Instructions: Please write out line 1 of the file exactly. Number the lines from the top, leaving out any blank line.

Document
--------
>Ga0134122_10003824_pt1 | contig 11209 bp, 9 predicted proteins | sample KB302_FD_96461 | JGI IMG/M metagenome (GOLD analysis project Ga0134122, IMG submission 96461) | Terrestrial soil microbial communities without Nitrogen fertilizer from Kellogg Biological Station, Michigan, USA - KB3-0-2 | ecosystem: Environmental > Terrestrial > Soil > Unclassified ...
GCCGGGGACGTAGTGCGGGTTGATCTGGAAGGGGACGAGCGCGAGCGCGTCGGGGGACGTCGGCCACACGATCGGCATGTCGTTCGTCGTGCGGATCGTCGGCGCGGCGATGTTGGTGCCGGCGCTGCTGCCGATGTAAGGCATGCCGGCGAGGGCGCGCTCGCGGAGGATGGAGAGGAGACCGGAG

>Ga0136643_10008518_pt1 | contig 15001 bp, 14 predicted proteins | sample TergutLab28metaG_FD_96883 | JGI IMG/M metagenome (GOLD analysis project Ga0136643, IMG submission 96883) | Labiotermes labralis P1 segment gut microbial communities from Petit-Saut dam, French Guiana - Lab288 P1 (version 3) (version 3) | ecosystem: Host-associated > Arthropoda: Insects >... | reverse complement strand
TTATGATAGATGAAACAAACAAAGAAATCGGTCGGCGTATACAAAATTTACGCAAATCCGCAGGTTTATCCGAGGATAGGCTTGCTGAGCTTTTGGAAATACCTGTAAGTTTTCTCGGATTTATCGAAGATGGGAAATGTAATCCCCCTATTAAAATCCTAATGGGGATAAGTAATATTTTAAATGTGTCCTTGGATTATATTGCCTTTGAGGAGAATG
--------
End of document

>Ga0134122_10003824_pt1 | contig 11209 bp, 9 predicted proteins | sample KB302_FD_96461 | JGI IMG/M metagenome (GOLD analysis project Ga0134122, IMG submission 96461) | Terrestrial soil microbial communities without Nitrogen fertilizer from Kellogg Biological Station, Michigan, USA - KB3-0-2 | ecosystem: Environmental > Terrestrial > Soil > Unclassified ...